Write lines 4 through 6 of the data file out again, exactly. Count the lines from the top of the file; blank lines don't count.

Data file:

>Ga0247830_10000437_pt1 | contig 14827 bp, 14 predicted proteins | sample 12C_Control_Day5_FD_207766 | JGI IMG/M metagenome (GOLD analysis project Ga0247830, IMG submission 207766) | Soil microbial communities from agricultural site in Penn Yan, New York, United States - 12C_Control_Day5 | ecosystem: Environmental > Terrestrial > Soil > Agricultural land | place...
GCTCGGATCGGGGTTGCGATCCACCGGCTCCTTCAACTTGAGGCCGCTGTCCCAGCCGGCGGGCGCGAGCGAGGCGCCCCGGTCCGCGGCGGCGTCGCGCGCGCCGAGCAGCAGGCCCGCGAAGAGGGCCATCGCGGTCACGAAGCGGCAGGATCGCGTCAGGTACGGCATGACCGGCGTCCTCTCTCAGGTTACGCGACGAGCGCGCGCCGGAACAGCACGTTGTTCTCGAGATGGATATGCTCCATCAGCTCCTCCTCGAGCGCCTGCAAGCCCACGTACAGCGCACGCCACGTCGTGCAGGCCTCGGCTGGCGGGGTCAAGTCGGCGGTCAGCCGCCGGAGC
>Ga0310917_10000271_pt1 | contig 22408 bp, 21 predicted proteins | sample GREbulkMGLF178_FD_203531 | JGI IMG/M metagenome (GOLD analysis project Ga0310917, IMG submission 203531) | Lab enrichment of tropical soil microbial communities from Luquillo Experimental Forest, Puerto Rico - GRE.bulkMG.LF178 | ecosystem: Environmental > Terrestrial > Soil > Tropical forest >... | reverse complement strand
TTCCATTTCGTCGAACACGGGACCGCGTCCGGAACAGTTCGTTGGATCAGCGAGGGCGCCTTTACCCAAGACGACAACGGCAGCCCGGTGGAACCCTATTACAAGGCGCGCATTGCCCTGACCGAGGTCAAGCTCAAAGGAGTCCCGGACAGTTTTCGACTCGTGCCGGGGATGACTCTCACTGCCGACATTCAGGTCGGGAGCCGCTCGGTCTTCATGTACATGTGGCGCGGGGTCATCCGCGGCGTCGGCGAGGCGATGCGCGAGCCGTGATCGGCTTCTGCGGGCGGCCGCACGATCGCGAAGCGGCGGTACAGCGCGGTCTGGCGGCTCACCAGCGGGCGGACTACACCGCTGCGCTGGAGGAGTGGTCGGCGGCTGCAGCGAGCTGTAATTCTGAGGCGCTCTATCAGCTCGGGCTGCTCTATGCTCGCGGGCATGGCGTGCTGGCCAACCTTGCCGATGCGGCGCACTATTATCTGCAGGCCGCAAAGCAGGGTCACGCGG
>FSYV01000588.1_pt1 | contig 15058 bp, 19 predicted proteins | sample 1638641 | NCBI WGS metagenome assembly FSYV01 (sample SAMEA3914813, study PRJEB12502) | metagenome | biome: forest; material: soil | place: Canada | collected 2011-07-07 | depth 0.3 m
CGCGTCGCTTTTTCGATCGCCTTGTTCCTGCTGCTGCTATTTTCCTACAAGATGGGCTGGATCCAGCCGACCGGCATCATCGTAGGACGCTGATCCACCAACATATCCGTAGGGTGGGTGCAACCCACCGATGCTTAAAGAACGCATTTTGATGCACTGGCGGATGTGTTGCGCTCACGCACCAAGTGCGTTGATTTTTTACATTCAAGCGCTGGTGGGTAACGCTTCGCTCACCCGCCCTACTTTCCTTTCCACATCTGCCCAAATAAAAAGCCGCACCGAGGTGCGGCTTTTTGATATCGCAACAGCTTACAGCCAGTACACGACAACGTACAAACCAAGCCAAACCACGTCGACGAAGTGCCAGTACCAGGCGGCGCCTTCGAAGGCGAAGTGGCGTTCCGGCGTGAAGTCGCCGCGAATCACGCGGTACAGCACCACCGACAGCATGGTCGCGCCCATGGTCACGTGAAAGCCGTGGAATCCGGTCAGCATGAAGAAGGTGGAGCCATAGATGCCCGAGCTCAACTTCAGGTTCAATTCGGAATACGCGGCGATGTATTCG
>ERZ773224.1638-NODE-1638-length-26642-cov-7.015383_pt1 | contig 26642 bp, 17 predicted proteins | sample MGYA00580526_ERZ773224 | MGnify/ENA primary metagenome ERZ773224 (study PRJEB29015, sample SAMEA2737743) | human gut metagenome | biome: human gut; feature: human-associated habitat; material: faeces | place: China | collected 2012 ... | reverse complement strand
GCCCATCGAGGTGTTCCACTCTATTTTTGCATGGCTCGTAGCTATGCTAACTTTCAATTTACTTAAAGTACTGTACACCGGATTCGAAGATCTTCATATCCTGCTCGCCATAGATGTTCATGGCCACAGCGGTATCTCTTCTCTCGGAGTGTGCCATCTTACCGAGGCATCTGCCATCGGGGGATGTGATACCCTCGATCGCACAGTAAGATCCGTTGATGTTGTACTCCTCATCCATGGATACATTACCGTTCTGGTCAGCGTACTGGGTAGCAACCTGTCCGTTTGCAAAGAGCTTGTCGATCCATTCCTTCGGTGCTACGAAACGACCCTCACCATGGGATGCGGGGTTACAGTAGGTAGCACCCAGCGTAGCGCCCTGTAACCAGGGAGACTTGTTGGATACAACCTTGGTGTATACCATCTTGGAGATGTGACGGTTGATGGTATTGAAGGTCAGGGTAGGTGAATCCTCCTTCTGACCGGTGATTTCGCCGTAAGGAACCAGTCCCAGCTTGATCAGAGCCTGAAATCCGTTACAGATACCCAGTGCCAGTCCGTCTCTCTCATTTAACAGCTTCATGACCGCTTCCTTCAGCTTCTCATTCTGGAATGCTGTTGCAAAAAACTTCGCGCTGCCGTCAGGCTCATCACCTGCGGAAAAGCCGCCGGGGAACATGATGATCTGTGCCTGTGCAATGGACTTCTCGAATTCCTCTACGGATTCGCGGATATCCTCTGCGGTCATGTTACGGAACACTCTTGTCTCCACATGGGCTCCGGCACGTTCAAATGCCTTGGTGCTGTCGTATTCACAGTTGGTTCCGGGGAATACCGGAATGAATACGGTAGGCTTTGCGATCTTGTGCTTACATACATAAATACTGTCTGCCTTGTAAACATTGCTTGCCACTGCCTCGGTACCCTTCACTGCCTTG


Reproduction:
TTCCATTTCGTCGAACACGGGACCGCGTCCGGAACAGTTCGTTGGATCAGCGAGGGCGCCTTTACCCAAGACGACAACGGCAGCCCGGTGGAACCCTATTACAAGGCGCGCATTGCCCTGACCGAGGTCAAGCTCAAAGGAGTCCCGGACAGTTTTCGACTCGTGCCGGGGATGACTCTCACTGCCGACATTCAGGTCGGGAGCCGCTCGGTCTTCATGTACATGTGGCGCGGGGTCATCCGCGGCGTCGGCGAGGCGATGCGCGAGCCGTGATCGGCTTCTGCGGGCGGCCGCACGATCGCGAAGCGGCGGTACAGCGCGGTCTGGCGGCTCACCAGCGGGCGGACTACACCGCTGCGCTGGAGGAGTGGTCGGCGGCTGCAGCGAGCTGTAATTCTGAGGCGCTCTATCAGCTCGGGCTGCTCTATGCTCGCGGGCATGGCGTGCTGGCCAACCTTGCCGATGCGGCGCACTATTATCTGCAGGCCGCAAAGCAGGGTCACGCGG
>FSYV01000588.1_pt1 | contig 15058 bp, 19 predicted proteins | sample 1638641 | NCBI WGS metagenome assembly FSYV01 (sample SAMEA3914813, study PRJEB12502) | metagenome | biome: forest; material: soil | place: Canada | collected 2011-07-07 | depth 0.3 m
CGCGTCGCTTTTTCGATCGCCTTGTTCCTGCTGCTGCTATTTTCCTACAAGATGGGCTGGATCCAGCCGACCGGCATCATCGTAGGACGCTGATCCACCAACATATCCGTAGGGTGGGTGCAACCCACCGATGCTTAAAGAACGCATTTTGATGCACTGGCGGATGTGTTGCGCTCACGCACCAAGTGCGTTGATTTTTTACATTCAAGCGCTGGTGGGTAACGCTTCGCTCACCCGCCCTACTTTCCTTTCCACATCTGCCCAAATAAAAAGCCGCACCGAGGTGCGGCTTTTTGATATCGCAACAGCTTACAGCCAGTACACGACAACGTACAAACCAAGCCAAACCACGTCGACGAAGTGCCAGTACCAGGCGGCGCCTTCGAAGGCGAAGTGGCGTTCCGGCGTGAAGTCGCCGCGAATCACGCGGTACAGCACCACCGACAGCATGGTCGCGCCCATGGTCACGTGAAAGCCGTGGAATCCGGTCAGCATGAAGAAGGTGGAGCCATAGATGCCCGAGCTCAACTTCAGGTTCAATTCGGAATACGCGGCGATGTATTCG